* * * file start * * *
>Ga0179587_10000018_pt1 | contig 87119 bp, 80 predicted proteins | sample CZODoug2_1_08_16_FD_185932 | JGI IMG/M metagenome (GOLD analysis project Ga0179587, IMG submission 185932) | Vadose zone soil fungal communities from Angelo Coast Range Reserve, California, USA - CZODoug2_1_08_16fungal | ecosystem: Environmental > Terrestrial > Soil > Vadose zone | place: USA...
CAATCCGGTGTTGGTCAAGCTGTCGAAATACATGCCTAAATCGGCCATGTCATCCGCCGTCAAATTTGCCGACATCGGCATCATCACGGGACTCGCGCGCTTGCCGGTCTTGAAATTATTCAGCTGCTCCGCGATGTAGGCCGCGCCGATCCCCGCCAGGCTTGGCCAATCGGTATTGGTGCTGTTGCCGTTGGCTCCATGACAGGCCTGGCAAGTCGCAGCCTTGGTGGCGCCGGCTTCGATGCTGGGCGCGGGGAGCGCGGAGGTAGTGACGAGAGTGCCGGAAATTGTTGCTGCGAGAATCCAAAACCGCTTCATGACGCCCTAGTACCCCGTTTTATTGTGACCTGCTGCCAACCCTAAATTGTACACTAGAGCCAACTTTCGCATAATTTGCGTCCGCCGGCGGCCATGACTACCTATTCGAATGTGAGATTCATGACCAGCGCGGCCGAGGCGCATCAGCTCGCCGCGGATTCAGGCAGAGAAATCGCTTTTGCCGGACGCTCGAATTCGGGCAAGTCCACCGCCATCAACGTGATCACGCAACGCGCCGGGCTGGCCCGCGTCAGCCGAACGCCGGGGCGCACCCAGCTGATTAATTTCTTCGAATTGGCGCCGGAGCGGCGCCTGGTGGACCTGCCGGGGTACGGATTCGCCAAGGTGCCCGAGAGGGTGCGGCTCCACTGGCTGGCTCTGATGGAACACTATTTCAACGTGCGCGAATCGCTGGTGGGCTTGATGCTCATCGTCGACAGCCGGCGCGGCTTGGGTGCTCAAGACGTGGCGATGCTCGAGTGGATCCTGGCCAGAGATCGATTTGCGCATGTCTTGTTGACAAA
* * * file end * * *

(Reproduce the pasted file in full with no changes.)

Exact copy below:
>Ga0179587_10000018_pt1 | contig 87119 bp, 80 predicted proteins | sample CZODoug2_1_08_16_FD_185932 | JGI IMG/M metagenome (GOLD analysis project Ga0179587, IMG submission 185932) | Vadose zone soil fungal communities from Angelo Coast Range Reserve, California, USA - CZODoug2_1_08_16fungal | ecosystem: Environmental > Terrestrial > Soil > Vadose zone | place: USA...
CAATCCGGTGTTGGTCAAGCTGTCGAAATACATGCCTAAATCGGCCATGTCATCCGCCGTCAAATTTGCCGACATCGGCATCATCACGGGACTCGCGCGCTTGCCGGTCTTGAAATTATTCAGCTGCTCCGCGATGTAGGCCGCGCCGATCCCCGCCAGGCTTGGCCAATCGGTATTGGTGCTGTTGCCGTTGGCTCCATGACAGGCCTGGCAAGTCGCAGCCTTGGTGGCGCCGGCTTCGATGCTGGGCGCGGGGAGCGCGGAGGTAGTGACGAGAGTGCCGGAAATTGTTGCTGCGAGAATCCAAAACCGCTTCATGACGCCCTAGTACCCCGTTTTATTGTGACCTGCTGCCAACCCTAAATTGTACACTAGAGCCAACTTTCGCATAATTTGCGTCCGCCGGCGGCCATGACTACCTATTCGAATGTGAGATTCATGACCAGCGCGGCCGAGGCGCATCAGCTCGCCGCGGATTCAGGCAGAGAAATCGCTTTTGCCGGACGCTCGAATTCGGGCAAGTCCACCGCCATCAACGTGATCACGCAACGCGCCGGGCTGGCCCGCGTCAGCCGAACGCCGGGGCGCACCCAGCTGATTAATTTCTTCGAATTGGCGCCGGAGCGGCGCCTGGTGGACCTGCCGGGGTACGGATTCGCCAAGGTGCCCGAGAGGGTGCGGCTCCACTGGCTGGCTCTGATGGAACACTATTTCAACGTGCGCGAATCGCTGGTGGGCTTGATGCTCATCGTCGACAGCCGGCGCGGCTTGGGTGCTCAAGACGTGGCGATGCTCGAGTGGATCCTGGCCAGAGATCGATTTGCGCATGTCTTGTTGACAAA